[Featured Creator] 👀 Meet Caitlin, a woman in tech who shares her story via blog and podcast.
|Cornell Creatives||Aug 30, 2020||1|
Caitlin Stanton ‘20 graduated this spring with a degree in Electrical and Computer Engineering and an unexpected twist. She’s been attempting to say goodbye and break down the last four years of her life - not with a graduation ceremony, but with a blog. There, she shares a variety of content ranging from her experiences at internships, on Cornell campus, and even in Cupertino while giving a TEDx talk!
Beyond managing her blog and website, she recently appeared as a guest on the She Chat podcast where she talked about her experience as a woman in engineering, discussed privilege, and shared how she built a network in the “women in tech” community. Her recent feature came after connecting with podcast hosts on Instagram, despite never meeting them in person.
Caitlin plans to pursue her Master’s degree in the same field beginning this fall, and wants to keep recording her journey on her blog and sharing her story of authenticity, curiosity, and empowerment.
Q: What were you most excited to communicate to the audience of the She Chat podcast?
I wanted to share my story about being a woman in tech and how I found the community as I progressed, as well as touching on the fact that it's not perfect and there’s a giant need for allies. I recognize that I’m a person with a relative amount of privilege: I’m a white woman in tech, and a pretty loud woman in tech. That's something I go into any podcast or interview thinking about.
Q: On She Chat, you advised students to prioritize what’s most important to them and avoid overloading themselves because there are only so many hours in the day. What does your ideal day look like?
I’d wake up early at 8:30, I’d work out, and then I’d make a nice breakfast to feel healthy and full.
Then - once my internship starts - I’d have a couple meetings and do some work with a few productive hours.
Then I would definitely want a break during the middle of the day to read or write or something, just to break up the flow. After a couple more hours of work, I have a lot of friends who aren’t in NYC, so I’d want to Zoom call with them, have brainstorming sessions, and watch Grey’s Anatomy.
I have a bunch of things I love doing, which I figured out in the 3 weeks between in-person school ending and virtual school starting: pursuing projects I enjoy doing and making time for the people I enjoy being around - as long as I have time to do that in the day, I’m good.
And I’m a grandma now, I get tired by 10:30 p.m.
Q: Can you walk me through what the creative process for a blog post is like?
I go into my blog thinking, “I want to write about different topical issues that are relevant to me and my community.”
I have a list of ideas on my laptop that I haven’t touched. I have this whole plan, but writing is one of those things that I can’t sit down and tell myself to do.
I have so many ideas, but I don’t execute them until maybe a year later. It’s something I’m trying to work on, but that's just my writing style. I need to be in the writing zone. There are moments when I don’t have time to write and I write amazing pieces, or I’ll have the whole day blocked out and I just sit there staring at my screen.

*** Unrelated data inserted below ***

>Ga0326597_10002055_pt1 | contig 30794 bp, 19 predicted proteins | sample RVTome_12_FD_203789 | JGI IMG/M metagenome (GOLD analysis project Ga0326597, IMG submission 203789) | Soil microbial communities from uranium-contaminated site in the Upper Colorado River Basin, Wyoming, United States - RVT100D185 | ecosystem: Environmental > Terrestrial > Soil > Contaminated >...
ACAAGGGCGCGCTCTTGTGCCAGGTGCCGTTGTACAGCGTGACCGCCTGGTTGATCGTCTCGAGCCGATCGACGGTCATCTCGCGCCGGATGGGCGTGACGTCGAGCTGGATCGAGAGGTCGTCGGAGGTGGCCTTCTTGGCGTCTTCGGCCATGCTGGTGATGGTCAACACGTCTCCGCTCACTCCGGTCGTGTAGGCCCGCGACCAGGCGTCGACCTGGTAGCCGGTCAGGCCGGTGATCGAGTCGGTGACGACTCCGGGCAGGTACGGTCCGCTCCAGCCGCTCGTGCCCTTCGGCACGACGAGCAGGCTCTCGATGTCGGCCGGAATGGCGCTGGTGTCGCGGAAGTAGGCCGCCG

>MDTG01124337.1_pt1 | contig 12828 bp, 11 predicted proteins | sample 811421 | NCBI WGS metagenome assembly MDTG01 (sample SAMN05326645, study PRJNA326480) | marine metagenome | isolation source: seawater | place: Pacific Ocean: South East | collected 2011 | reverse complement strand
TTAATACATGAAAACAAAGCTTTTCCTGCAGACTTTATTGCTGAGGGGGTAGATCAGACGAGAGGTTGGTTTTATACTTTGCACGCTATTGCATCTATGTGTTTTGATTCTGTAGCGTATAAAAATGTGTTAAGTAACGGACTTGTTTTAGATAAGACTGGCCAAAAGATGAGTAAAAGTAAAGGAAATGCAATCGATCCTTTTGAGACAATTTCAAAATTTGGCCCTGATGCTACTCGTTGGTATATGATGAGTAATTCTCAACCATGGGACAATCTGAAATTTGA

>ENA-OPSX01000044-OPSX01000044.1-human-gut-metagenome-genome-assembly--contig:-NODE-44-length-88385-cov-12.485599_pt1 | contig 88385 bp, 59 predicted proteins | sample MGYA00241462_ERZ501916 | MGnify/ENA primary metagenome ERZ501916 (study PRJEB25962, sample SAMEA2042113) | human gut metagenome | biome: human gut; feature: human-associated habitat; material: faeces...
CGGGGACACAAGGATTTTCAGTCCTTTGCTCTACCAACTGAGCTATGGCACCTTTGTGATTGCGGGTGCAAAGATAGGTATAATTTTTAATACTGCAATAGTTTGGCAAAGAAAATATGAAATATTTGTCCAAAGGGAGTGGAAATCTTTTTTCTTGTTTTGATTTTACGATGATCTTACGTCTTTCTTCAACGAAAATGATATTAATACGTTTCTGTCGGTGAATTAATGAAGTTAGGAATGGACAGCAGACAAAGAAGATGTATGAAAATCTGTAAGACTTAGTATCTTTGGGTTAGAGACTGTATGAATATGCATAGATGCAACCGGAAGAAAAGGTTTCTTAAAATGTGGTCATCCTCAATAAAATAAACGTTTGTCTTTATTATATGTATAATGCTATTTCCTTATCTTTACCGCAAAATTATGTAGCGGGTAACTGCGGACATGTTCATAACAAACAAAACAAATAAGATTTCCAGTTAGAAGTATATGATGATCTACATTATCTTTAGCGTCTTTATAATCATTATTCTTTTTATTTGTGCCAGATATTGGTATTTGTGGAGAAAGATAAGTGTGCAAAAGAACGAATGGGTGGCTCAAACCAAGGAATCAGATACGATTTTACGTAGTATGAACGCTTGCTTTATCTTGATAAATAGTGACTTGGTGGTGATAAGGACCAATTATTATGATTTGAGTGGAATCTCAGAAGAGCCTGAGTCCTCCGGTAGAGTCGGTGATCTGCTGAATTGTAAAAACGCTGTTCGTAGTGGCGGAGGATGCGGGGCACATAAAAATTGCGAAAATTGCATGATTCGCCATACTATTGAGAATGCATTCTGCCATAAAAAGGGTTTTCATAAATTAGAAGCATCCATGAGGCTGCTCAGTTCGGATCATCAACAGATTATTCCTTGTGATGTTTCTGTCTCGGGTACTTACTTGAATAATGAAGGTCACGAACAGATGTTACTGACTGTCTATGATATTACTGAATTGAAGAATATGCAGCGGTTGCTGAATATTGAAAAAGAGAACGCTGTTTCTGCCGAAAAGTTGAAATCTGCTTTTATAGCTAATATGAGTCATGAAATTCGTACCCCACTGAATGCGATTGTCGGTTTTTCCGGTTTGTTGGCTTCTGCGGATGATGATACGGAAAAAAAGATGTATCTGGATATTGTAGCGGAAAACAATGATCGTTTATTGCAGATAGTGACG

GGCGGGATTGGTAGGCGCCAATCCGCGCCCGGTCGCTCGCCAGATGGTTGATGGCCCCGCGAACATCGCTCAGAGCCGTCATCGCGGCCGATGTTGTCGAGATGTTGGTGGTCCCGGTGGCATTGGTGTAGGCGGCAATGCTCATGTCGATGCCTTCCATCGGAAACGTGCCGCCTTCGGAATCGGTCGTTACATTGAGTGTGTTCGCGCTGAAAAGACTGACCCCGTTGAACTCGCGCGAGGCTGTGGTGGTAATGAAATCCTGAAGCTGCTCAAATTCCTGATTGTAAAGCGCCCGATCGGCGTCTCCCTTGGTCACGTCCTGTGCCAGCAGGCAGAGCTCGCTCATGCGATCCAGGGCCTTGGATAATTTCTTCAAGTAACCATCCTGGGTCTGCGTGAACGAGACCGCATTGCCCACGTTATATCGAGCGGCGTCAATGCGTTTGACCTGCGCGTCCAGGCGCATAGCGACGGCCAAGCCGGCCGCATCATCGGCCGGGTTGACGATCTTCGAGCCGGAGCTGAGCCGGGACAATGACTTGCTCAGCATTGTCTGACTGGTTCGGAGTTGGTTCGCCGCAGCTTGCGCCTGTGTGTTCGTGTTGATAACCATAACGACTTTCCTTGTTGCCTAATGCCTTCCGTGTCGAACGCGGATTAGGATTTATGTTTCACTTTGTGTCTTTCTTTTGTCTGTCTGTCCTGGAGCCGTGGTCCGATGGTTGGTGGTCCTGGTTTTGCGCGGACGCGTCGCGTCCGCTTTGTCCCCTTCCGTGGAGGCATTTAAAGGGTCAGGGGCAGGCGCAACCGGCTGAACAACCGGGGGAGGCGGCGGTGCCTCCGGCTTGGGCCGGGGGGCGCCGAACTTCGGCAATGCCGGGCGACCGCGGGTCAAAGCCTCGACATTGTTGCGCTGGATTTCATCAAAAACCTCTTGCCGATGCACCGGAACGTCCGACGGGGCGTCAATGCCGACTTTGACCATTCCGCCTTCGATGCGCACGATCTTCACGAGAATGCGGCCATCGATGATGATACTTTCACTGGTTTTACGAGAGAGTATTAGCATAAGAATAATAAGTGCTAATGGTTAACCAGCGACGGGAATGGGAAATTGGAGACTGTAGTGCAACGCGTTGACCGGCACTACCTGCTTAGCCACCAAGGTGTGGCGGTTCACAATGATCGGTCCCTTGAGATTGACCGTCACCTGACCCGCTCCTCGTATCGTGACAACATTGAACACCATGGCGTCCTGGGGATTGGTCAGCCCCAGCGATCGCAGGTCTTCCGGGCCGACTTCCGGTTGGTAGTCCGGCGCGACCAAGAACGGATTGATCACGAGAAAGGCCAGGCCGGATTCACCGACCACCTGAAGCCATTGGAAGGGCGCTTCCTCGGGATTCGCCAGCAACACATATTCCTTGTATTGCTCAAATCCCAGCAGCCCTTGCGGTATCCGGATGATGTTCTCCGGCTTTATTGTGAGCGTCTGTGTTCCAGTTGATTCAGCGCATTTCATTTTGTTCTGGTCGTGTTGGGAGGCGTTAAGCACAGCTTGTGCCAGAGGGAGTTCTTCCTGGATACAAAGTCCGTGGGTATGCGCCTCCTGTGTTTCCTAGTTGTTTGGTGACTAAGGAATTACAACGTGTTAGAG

Q: I saw that your last blog post was from the end of last year. Do you have any plans for your next post that you can share with our audience?
I was going to write about my senior year and coronavirus and the bittersweet intersection of the two. I’ve expressed my feelings about it on Instagram, but I think it would be interesting to sit down and write out the timeline, because everything happened so suddenly.
Not only would it be a cathartic experience, but it would also show how college students feel. I’m obviously devastated this is happening. It’s a world pandemic, but the other part of me is that I just wanted graduation. I wanted a nice normal senior spring semester. That’s the internal dilemma I’ve been having.
Note: Since chatting with the Cornell Creatives team, Caitlin has posted new content on her blog. Check it out!
🤗Creative Journey + Finding Community
Q: What is the biggest challenge that you’ve worked through on your creative journey, and who supported you?
I’ve never had a giant defining moment when someone was like, “You absolutely can’t do that.” My family and friends always say, “Why are you asking us for permission? Just go do it!”
The biggest thing is just unconscious bias and microaggressions - the little things that people say that they don't realize are not good to say. For example, college friends won’t reach out to me as quickly for help as they would their male counterparts. Most of the time, they’ve been pretty receptive to it when I reach out and say that I’m not okay with that.
Q: To all the aspiring student creatives reading this, what advice would you like to say? Do you have any advice or tips to share?
Definitely understand your passion. Figure out what’s important to you and figure out what you actually want to get better at. Maybe in high school you enjoyed writing, but you want to figure out a different style or genre. That’s something you can tackle.
Understand that it’s going to take time, and it’s not going to be an immediate transition to success. Even if you don’t hit the mark, at least you tried and that’s information you can put into the cycle of finding a new passion and pursuing it.
Do you know the next featured creator? 👀 We want you to share Cornell Creatives with all your creative friends - whether they design, code, make music, edit videos, or channel their creativity in another way!
Our creative space is too hype for creatives at Cornell to miss it, and the best part is: every creator is welcome.
Let them know that you’ve got the best seat in the house for all things creative at Cornell University, and we hope one day they’ll be the star of the show. 🤩